Cottingham said being isolated left him alone with just his thoughts.

“Nothing is effective to distract you,” he said. “You’re stuck with yourself. To this day, I don’t know why that shit didn’t destroy me.”

To showcase some of these effects, Cottingham shared a story of his neighboring inmate’s mental health deteriorating.

The inmate had covered his cell door window, which violates the rules of confinement, and refused to take down the covering. In response, officers entered the cell to uncover the window.

“The door opened and I could see inside the room,” Cottingham said. “I remember seeing on the wall in his cell a huge paragraph on his wall written in feces. … When he came out, he had marked his face in feces.”

Numerous studies have shown that solitary confinement has long-lasting negative effects on inmates, including extreme rage, post-traumatic stress disorder and increase risk of suicide.  

Although people in confinement only make up around 6-8% of the prison population, they account for more than half of former prisoners who die from suicide, according to

Ayala, who spent seven years in confinement, recounted his story of dealing with trauma while in administrative confinement.

He had been reading in his cell when he heard an officer knock on the door to instruct him to get ready to meet the chaplain, who was in charge of giving religious teachings and death notices to inmates.

“(If) the chaplain wants to see you, that means someone in your family died,” Ayala said, “so I got prepared, dressed and ready on the cement concrete waiting for them to tell me who died.”

Afterward, Ayala was given a 15-minute phone call with his family, which was cut short by a message from the Department of Corrections to let him know his time was up and he was led back to his cell.

“I had the most emotional breakdown I’ve ever had,” he said. “I never got any counseling, never (saw) my parents, nobody came to talk to me after that. I was stuck.”

Former prisoner Talib Akbar, who served 20 years incarcerated, said serving time in administrative segregation was comparable to being tortured.

“Placing people in solitary confinement is a torturous situation,” Akbar said. “It’s a structured environment and they know so well what they’re doing to you.”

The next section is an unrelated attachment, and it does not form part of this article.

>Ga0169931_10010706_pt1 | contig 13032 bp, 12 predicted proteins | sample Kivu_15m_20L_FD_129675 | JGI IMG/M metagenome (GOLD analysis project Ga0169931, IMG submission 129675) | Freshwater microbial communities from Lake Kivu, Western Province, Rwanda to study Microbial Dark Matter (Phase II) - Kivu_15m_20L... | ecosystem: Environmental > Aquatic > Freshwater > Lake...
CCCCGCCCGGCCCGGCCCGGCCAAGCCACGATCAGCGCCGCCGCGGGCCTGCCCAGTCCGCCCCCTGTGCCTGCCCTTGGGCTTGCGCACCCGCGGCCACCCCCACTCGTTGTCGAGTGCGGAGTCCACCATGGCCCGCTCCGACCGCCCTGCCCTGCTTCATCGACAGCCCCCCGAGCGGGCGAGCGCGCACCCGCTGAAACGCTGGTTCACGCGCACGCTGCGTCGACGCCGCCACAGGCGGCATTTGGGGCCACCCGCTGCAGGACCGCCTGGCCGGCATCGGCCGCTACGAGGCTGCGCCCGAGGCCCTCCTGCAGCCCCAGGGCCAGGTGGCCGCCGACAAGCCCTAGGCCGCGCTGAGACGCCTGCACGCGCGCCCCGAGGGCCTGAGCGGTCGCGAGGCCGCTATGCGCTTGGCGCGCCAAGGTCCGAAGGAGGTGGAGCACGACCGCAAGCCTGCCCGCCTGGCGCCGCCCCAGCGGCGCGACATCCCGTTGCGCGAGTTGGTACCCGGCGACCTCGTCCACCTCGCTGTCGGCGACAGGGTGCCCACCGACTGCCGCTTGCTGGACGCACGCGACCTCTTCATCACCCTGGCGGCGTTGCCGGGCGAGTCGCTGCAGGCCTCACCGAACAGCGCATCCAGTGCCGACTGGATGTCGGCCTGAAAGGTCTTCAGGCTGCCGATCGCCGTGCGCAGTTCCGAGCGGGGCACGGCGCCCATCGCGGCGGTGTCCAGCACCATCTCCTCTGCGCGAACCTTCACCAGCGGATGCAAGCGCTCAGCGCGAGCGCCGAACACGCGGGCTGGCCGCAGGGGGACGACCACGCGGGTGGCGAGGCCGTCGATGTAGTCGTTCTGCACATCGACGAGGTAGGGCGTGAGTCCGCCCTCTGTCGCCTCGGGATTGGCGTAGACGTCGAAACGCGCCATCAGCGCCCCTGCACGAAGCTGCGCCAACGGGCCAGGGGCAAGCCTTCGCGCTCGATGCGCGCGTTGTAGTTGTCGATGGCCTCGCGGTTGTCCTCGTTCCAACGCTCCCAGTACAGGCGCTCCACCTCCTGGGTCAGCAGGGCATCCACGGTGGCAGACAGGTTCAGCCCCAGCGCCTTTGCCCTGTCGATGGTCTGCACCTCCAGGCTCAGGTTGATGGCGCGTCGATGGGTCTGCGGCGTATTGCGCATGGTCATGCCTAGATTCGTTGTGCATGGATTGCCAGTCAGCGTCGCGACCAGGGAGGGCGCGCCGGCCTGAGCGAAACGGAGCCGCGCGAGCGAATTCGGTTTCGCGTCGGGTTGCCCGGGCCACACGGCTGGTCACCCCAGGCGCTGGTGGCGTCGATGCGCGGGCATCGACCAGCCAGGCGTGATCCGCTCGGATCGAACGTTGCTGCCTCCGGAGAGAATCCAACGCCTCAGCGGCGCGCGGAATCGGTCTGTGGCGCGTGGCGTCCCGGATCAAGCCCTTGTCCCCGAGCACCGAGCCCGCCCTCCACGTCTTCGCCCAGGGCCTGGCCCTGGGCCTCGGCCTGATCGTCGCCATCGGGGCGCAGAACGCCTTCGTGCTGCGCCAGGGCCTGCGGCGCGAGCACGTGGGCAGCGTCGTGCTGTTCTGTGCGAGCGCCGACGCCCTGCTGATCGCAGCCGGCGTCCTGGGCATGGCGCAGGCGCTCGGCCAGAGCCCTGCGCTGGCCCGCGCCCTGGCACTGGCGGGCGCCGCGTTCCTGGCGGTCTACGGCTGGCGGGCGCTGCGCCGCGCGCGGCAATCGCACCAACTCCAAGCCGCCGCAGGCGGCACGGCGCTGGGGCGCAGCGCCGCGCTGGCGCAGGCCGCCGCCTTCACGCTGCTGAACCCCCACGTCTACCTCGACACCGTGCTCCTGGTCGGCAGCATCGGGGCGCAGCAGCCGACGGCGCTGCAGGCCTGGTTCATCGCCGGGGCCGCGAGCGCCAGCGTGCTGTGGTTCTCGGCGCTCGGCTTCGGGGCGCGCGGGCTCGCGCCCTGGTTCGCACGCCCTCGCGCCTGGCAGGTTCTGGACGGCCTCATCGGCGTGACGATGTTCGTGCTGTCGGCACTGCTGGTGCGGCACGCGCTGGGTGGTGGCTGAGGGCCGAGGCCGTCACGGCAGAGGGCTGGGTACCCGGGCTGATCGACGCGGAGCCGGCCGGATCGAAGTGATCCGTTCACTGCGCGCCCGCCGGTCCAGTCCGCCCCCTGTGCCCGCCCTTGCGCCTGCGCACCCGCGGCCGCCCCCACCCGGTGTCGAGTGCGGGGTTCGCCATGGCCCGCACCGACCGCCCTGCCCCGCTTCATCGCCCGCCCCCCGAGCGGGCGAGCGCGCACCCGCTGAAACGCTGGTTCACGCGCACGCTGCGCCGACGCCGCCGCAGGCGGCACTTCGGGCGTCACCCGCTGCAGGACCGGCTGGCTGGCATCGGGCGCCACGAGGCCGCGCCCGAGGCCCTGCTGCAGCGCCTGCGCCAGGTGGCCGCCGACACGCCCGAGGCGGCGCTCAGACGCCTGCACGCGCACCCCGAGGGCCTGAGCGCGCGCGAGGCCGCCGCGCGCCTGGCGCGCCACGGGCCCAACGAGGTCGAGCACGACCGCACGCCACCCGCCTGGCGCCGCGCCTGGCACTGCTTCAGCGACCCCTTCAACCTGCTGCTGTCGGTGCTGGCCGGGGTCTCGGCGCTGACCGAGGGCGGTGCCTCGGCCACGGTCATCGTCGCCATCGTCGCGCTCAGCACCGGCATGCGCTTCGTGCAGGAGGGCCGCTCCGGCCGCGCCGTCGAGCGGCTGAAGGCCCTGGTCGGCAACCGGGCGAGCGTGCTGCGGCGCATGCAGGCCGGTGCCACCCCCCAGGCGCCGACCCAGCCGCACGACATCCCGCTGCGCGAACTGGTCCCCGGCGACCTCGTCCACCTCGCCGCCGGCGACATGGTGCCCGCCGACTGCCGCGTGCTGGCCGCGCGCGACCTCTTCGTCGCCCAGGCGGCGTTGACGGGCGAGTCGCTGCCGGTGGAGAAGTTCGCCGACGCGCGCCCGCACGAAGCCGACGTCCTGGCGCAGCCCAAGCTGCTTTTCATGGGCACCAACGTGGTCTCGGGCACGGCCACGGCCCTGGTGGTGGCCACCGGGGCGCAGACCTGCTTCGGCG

According to UN humans rights expert Nils Melzer, anything over 15 days in confinement is considered torture.

Akbar said solitary confinement is particularly dangerous for people with mental illnesses.

“Mentally ill people should never be put in solitary confinement,” he said. “Mentally ill people should never be put in prison. That’s what mental institutions are for.”

Akbar said he advocates for ending the use of solitary confinement by supporting a campaign called Unlock the Box.

“We just have to change this,” he said. “Let’s unlock the box.”

A common question the panelists said they received was whether or not the use of solitary confinement is ever justified.

“It’s one thing to incarcerate people,” Cottingham said. “It’s a whole other thing to incarcerate them in a way that tortures them … and that’s never okay.” “At some point … through your methods and weapons of torture, you become just as bad as the crime of the person that you’re torturing.”

Bauer added that she believes it’s important to take care of the mental wellbeing of inmates to encourage positive behavioral changes once they are released.

I like to remind people that 95% of us are coming back home to our communities,” she said. “Do you want us to come home healthy, or do you want us to come home angry and broken?”

Leave a Comment
More to Discover

Comments (0)

All The Advance-Titan Picks Reader Picks Sort: Newest